Why this book?
Townsend recently published three books on Aztec history, all excellent, but I recommend Fifth Sun be read first, as the most accessible and important (followed by Malintzin’s Choices, and then Annals of Native America). It is important because—more than any other book—it treats the Aztecs as human beings to whom we can relate, not as exotic or strange beings. She writes that the Aztecs would not recognize themselves in the portrait of their world created in films and books; her efforts to reconstruct their culture and past in ways that would make sense to the Aztecs result in a history that is an absolute revelation.
Why should I read it?
What is this book about?
In November 1519, Hernando Cortes walked along a causeway leading to the capital of the Aztec kingdom and came face to face with Moctezuma. That story-and the story of what happened afterwards-has been told many times, but always following the narrative offered by the Spaniards. After all, we have been taught, it was the Europeans who held the pens. But the Native Americans were intrigued by the Roman alphabet and, unbeknownst to the newcomers, they used it to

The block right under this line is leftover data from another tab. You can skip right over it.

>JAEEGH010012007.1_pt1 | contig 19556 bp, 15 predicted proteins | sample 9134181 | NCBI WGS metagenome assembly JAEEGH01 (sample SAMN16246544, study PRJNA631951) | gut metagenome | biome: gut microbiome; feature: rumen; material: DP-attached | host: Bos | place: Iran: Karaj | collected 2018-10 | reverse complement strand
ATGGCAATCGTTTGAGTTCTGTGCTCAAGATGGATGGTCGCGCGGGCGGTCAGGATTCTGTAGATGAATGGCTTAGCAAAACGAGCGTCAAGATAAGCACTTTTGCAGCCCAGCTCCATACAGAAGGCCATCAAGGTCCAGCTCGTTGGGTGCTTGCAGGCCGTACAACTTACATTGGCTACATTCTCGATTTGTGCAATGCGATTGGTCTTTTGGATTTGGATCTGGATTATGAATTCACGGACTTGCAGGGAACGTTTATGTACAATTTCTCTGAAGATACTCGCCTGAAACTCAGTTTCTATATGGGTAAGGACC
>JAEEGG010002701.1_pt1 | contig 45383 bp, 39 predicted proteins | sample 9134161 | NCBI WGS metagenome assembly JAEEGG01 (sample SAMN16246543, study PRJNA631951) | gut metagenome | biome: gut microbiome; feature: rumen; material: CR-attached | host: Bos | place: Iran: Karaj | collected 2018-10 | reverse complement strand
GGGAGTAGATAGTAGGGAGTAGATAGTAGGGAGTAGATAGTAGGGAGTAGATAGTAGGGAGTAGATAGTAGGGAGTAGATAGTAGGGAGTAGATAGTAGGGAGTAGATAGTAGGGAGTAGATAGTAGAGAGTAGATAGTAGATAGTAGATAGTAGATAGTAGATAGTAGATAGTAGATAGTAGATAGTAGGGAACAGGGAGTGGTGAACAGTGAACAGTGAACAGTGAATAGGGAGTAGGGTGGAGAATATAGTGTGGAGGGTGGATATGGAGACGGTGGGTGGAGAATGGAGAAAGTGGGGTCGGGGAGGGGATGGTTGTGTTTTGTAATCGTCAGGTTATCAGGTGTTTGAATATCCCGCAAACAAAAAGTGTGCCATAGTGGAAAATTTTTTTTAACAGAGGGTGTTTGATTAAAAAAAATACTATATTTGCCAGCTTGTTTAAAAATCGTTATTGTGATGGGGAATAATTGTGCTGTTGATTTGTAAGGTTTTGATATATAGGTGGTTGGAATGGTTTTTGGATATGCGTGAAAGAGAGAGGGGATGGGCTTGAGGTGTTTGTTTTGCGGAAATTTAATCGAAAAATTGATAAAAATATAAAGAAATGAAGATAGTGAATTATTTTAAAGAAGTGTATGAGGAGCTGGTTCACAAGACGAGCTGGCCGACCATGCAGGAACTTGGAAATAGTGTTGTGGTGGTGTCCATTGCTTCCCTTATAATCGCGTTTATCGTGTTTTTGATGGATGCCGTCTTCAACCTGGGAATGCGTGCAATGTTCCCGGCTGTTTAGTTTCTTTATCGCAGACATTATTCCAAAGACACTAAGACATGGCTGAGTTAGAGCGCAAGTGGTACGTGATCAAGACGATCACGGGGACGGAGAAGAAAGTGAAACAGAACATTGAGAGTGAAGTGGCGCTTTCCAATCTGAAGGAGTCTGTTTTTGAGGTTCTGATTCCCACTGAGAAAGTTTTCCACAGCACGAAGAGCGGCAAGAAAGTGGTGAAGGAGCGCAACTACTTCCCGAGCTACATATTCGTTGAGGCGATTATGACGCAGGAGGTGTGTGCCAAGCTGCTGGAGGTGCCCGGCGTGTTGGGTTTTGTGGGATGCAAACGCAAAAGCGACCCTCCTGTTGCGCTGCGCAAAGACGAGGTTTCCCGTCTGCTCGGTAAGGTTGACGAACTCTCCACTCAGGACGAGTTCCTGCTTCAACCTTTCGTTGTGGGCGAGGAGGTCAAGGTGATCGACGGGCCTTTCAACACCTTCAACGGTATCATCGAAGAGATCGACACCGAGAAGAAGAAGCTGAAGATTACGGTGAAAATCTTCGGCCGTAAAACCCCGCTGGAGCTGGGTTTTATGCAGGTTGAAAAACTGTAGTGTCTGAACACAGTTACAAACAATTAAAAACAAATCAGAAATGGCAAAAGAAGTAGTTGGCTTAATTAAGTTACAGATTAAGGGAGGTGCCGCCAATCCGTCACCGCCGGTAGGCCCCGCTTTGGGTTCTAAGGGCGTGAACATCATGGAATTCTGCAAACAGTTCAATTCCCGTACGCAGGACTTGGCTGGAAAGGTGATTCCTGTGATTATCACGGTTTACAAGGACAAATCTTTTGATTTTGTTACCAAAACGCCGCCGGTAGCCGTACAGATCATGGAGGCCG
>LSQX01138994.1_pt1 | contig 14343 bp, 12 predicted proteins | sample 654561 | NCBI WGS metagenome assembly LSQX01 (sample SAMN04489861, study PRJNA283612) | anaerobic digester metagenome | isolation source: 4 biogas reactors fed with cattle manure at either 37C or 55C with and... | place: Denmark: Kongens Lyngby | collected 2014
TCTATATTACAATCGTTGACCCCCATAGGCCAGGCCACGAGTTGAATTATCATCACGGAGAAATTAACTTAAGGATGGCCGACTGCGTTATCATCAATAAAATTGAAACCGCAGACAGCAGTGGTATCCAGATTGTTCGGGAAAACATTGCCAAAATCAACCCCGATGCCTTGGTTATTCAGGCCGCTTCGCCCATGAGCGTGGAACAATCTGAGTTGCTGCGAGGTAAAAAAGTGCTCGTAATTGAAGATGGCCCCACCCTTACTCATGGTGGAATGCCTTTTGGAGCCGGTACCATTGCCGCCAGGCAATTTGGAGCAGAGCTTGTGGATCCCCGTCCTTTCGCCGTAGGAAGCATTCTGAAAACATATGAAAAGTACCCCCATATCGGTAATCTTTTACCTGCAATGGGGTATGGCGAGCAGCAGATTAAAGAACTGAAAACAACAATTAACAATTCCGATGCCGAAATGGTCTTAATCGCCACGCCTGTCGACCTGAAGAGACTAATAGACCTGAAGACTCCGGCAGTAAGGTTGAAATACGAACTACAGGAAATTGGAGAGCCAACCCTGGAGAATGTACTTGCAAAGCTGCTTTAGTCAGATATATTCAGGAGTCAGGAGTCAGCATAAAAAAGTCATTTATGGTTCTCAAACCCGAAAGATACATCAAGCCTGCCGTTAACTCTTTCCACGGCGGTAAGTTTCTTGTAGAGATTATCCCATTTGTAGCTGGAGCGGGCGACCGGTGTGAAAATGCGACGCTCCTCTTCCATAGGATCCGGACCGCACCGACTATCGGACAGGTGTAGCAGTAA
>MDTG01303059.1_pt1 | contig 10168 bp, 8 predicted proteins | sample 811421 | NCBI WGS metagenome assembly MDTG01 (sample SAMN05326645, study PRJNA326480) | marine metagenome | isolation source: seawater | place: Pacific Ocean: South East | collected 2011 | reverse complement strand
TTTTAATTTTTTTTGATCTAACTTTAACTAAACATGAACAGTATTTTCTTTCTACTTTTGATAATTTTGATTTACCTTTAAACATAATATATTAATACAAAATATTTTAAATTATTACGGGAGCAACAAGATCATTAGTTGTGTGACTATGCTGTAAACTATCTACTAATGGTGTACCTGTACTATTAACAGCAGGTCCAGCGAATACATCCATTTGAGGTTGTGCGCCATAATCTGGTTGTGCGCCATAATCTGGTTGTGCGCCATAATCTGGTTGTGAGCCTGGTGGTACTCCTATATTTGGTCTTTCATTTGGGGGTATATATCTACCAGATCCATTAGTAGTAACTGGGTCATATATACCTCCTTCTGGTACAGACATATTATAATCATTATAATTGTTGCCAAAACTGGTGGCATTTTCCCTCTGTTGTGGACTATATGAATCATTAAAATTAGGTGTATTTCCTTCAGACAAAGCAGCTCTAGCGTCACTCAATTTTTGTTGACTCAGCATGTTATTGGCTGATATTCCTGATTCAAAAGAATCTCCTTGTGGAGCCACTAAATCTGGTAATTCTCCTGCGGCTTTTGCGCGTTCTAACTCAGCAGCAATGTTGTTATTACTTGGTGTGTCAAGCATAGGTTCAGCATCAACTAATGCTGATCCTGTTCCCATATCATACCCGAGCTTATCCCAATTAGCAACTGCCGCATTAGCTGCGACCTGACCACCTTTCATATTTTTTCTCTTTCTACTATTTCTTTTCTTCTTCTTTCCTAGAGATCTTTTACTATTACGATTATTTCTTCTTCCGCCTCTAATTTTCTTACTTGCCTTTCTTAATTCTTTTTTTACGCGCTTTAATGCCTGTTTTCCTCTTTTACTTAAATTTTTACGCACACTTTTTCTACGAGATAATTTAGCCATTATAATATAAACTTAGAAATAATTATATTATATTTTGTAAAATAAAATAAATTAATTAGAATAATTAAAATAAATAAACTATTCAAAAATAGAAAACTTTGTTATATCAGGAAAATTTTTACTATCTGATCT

write detailed histories in their own language of Nahuatl. Until recently, these sources remained obscure, only partially translated, and rarely consulted by…